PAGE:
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On Accelerating Projects

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Usually projects start with a POC (Proof of Concept) and then move on to a real project using some subset of existing resources and then if the project looks exciting, senior management will want it done faster and is willing to throw more resources at it.

In this article I’m looking at some of the problems this causes and some of the solutions to the problem.

Just Ship the POC

In the interest of Internet time, many companies are following the Lean Startup philosophy of shipping a MVP (Minimum Viable Product) early and then quickly iterating on this based on feedback from users. This has worked well for a number of companies, but it has also failed miserably as well. The big mistake is usually the Viable part of MVP and that the work to make the product viable is greatly underestimated.

This approach often leads to products shipped too early which receive a black eye or lead to very major re—writes (often called refactoring) that amount to starting over from scratch. Often this just starts you on a much bigger project that you need to ramp up for. This approach also tends to do away with a project management framework which then leads to various project dependencies blowing up into major problems.

Brooks’ Law

Brooks’ law is a principle in software development which says that “adding manpower to a late software project makes it later.” This is from Brook’s book: The Mythical Man-Month. The corollary of Brooks’ Law is that there is an incremental person who, when added to a project, makes it take more, not less time. And generally people that have worked on large projects know who that person is.


Some of the causes of Brooks’ Law are:

  • Training Time. It takes time to bring people up to speed. Even if they are experts in the technology you are using, they still need to learn your product and understand the work that went before they joined the team. This also diverts productive resources from the project to conduct this training and then extra supervision and oversight are required to ensure they are up to speed.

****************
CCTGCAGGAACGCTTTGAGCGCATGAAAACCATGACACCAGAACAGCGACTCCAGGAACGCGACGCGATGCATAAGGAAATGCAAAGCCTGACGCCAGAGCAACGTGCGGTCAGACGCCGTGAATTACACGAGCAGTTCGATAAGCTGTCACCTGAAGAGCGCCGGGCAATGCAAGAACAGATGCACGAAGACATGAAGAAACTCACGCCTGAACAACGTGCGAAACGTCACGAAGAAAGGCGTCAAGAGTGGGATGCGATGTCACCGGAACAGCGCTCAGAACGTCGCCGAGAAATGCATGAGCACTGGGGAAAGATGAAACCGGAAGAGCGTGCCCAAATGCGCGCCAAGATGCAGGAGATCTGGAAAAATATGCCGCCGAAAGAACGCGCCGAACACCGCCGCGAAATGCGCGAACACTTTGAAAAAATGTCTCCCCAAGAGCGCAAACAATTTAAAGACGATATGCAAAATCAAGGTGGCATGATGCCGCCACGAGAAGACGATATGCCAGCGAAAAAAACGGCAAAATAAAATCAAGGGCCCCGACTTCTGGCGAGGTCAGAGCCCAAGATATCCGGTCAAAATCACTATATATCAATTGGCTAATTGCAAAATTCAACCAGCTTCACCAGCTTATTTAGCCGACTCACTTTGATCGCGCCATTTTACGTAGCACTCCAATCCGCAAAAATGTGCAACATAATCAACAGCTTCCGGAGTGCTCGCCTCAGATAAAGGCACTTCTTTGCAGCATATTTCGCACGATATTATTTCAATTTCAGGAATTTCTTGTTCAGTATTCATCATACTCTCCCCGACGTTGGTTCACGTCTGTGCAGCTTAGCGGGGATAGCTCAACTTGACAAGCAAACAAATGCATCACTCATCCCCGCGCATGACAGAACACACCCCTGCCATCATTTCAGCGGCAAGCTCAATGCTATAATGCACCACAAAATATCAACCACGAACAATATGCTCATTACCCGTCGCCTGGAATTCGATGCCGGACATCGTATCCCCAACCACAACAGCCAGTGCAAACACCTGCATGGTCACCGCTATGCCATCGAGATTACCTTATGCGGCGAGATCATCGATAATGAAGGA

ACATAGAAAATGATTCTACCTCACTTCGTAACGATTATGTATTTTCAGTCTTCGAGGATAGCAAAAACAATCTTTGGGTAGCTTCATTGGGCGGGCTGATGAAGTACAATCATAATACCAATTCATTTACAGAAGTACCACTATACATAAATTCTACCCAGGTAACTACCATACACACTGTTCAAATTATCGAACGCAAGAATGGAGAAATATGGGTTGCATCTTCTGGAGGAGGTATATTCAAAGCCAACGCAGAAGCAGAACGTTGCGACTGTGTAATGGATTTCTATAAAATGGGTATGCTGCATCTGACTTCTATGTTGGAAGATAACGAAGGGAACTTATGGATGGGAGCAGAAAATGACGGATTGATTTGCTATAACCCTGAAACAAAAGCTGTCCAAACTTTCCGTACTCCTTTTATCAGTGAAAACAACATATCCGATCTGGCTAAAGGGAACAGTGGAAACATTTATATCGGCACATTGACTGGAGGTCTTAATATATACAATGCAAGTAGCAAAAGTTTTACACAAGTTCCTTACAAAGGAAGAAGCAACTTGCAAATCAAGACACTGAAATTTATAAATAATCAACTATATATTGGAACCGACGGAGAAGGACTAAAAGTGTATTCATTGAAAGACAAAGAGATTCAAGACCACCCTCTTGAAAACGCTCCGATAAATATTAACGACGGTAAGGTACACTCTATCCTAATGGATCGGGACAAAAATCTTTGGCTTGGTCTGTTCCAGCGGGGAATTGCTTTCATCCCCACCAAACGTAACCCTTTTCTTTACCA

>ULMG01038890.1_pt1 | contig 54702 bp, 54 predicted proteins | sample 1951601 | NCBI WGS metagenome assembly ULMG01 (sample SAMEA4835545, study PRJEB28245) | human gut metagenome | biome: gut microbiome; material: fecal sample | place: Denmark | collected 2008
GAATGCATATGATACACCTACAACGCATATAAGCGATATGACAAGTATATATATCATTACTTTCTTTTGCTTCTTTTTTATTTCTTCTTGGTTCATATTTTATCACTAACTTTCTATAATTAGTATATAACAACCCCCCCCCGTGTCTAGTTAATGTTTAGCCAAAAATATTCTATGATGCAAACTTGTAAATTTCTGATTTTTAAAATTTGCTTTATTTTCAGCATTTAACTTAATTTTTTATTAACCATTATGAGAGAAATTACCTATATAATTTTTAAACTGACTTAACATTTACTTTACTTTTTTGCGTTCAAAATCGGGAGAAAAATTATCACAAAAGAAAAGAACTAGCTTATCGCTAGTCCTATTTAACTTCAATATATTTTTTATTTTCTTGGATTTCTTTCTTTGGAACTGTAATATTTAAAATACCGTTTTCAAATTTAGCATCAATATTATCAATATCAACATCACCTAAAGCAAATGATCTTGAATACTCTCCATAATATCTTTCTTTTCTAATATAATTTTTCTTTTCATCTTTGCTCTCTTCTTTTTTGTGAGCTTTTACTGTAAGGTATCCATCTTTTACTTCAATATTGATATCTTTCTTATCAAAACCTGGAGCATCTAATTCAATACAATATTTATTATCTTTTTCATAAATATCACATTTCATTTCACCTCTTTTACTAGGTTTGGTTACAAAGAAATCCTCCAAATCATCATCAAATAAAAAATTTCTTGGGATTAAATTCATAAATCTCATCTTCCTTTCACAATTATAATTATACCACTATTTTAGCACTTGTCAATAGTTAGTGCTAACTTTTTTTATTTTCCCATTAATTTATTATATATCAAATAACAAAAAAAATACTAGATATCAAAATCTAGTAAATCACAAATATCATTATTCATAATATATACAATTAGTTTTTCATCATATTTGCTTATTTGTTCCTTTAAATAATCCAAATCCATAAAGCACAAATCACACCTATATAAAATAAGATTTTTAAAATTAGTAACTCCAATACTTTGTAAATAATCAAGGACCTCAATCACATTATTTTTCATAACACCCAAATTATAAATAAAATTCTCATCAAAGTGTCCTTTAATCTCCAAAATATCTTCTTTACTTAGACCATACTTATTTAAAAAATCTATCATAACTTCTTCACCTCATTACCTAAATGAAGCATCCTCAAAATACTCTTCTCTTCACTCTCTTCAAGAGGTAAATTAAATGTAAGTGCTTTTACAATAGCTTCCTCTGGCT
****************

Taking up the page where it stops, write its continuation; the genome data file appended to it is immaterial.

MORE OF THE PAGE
• Communications Overhead. As the number of people increases the number of possible communication channels increases dramatically. Keeping people in sync and moving in the same direction becomes a real management challenge.


Another common comparison is that the way we put resources on a project is like hiring nine women and demanding that they produce one baby in one month.



This might make it look like completing a large project on time or accelerating a large project are impossible. This conclusion is usually due to a number of misinterpretations of Brooks’ Law and to a number of older bad management practices. But ramping up a large project, although not impossible is still highly challenging.

First Brooks’ Law applies to projects that are already late. Ramping up the project earlier certainly helps. Then there is less code already developed to learn and we don’t take away resources to babysit and to train people later in the project. Having real schedules also helps, just having a schedule with no basis in reality is a problem with the schedule not with the project.

The quantity, quality and roles of the people added to the project is a major factor as well. One approach is to over hire for a project to compensate for the time taken for training and communications overhead. Adding high quality people and removing underperformers early can really help as well. Adding some roles like QA and documentation later in the project is not so harmful.

Modern development practices and supporting technologies can really help as well. For instance continuous integration, agile development and test driven development all help greatly by keeping projects in a complete state.

Good design patterns simplify the distribution of work, since then people know where they fit into the design framework and can do their part independently. Similarly if the project is well segregated so that small groups can work on independent parts of the project to greatly decrease the communications overhead.

Another aspect is the social and political climate of a company can have a big effect. Often small companies or projects can rely on a hero to carry the project to success. This model doesn’t scale to large projects, where lots of people doing repeatable work is required. Once projects get to a certain scale, all the work needs to be de-centralized and all the work needs to be delegated. Tightly controlled organizations with a lot of control freaks are going to have problems once they scale past a certain point.